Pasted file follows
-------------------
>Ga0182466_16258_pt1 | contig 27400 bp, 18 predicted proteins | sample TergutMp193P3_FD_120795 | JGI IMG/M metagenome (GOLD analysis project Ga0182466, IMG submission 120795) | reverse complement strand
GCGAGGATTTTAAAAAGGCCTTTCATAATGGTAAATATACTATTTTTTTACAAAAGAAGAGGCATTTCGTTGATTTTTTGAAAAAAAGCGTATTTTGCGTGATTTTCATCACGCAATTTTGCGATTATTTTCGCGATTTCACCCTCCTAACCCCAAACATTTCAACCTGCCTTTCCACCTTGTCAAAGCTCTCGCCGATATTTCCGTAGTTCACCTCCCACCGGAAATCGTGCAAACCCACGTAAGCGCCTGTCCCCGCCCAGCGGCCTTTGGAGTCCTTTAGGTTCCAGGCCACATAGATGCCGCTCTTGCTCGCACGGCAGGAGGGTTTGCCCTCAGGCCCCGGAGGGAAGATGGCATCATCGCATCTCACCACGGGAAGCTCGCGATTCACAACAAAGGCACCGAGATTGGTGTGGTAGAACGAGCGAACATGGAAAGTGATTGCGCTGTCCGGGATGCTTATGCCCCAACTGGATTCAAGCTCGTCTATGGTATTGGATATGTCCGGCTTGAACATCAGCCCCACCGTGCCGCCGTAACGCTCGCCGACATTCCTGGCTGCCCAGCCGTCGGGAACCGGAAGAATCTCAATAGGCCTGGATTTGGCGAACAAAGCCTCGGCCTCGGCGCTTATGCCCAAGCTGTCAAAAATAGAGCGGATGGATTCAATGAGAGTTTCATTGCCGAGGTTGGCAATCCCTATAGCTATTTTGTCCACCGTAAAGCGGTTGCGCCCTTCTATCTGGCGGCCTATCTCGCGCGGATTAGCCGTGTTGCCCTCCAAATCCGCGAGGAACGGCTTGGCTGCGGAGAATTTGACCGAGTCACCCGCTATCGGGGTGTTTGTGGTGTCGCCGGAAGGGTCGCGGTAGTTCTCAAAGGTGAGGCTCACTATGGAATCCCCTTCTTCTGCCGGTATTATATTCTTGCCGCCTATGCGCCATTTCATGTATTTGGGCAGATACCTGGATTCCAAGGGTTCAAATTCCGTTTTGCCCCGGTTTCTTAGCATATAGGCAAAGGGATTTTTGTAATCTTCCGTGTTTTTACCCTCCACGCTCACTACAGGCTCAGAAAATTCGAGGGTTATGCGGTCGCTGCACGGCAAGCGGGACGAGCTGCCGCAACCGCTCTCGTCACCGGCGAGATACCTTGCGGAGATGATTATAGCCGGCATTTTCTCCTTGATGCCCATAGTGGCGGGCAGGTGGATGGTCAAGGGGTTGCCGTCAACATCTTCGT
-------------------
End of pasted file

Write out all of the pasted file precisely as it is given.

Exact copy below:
>Ga0182466_16258_pt1 | contig 27400 bp, 18 predicted proteins | sample TergutMp193P3_FD_120795 | JGI IMG/M metagenome (GOLD analysis project Ga0182466, IMG submission 120795) | reverse complement strand
GCGAGGATTTTAAAAAGGCCTTTCATAATGGTAAATATACTATTTTTTTACAAAAGAAGAGGCATTTCGTTGATTTTTTGAAAAAAAGCGTATTTTGCGTGATTTTCATCACGCAATTTTGCGATTATTTTCGCGATTTCACCCTCCTAACCCCAAACATTTCAACCTGCCTTTCCACCTTGTCAAAGCTCTCGCCGATATTTCCGTAGTTCACCTCCCACCGGAAATCGTGCAAACCCACGTAAGCGCCTGTCCCCGCCCAGCGGCCTTTGGAGTCCTTTAGGTTCCAGGCCACATAGATGCCGCTCTTGCTCGCACGGCAGGAGGGTTTGCCCTCAGGCCCCGGAGGGAAGATGGCATCATCGCATCTCACCACGGGAAGCTCGCGATTCACAACAAAGGCACCGAGATTGGTGTGGTAGAACGAGCGAACATGGAAAGTGATTGCGCTGTCCGGGATGCTTATGCCCCAACTGGATTCAAGCTCGTCTATGGTATTGGATATGTCCGGCTTGAACATCAGCCCCACCGTGCCGCCGTAACGCTCGCCGACATTCCTGGCTGCCCAGCCGTCGGGAACCGGAAGAATCTCAATAGGCCTGGATTTGGCGAACAAAGCCTCGGCCTCGGCGCTTATGCCCAAGCTGTCAAAAATAGAGCGGATGGATTCAATGAGAGTTTCATTGCCGAGGTTGGCAATCCCTATAGCTATTTTGTCCACCGTAAAGCGGTTGCGCCCTTCTATCTGGCGGCCTATCTCGCGCGGATTAGCCGTGTTGCCCTCCAAATCCGCGAGGAACGGCTTGGCTGCGGAGAATTTGACCGAGTCACCCGCTATCGGGGTGTTTGTGGTGTCGCCGGAAGGGTCGCGGTAGTTCTCAAAGGTGAGGCTCACTATGGAATCCCCTTCTTCTGCCGGTATTATATTCTTGCCGCCTATGCGCCATTTCATGTATTTGGGCAGATACCTGGATTCCAAGGGTTCAAATTCCGTTTTGCCCCGGTTTCTTAGCATATAGGCAAAGGGATTTTTGTAATCTTCCGTGTTTTTACCCTCCACGCTCACTACAGGCTCAGAAAATTCGAGGGTTATGCGGTCGCTGCACGGCAAGCGGGACGAGCTGCCGCAACCGCTCTCGTCACCGGCGAGATACCTTGCGGAGATGATTATAGCCGGCATTTTCTCCTTGATGCCCATAGTGGCGGGCAGGTGGATGGTCAAGGGGTTGCCGTCAACATCTTCGT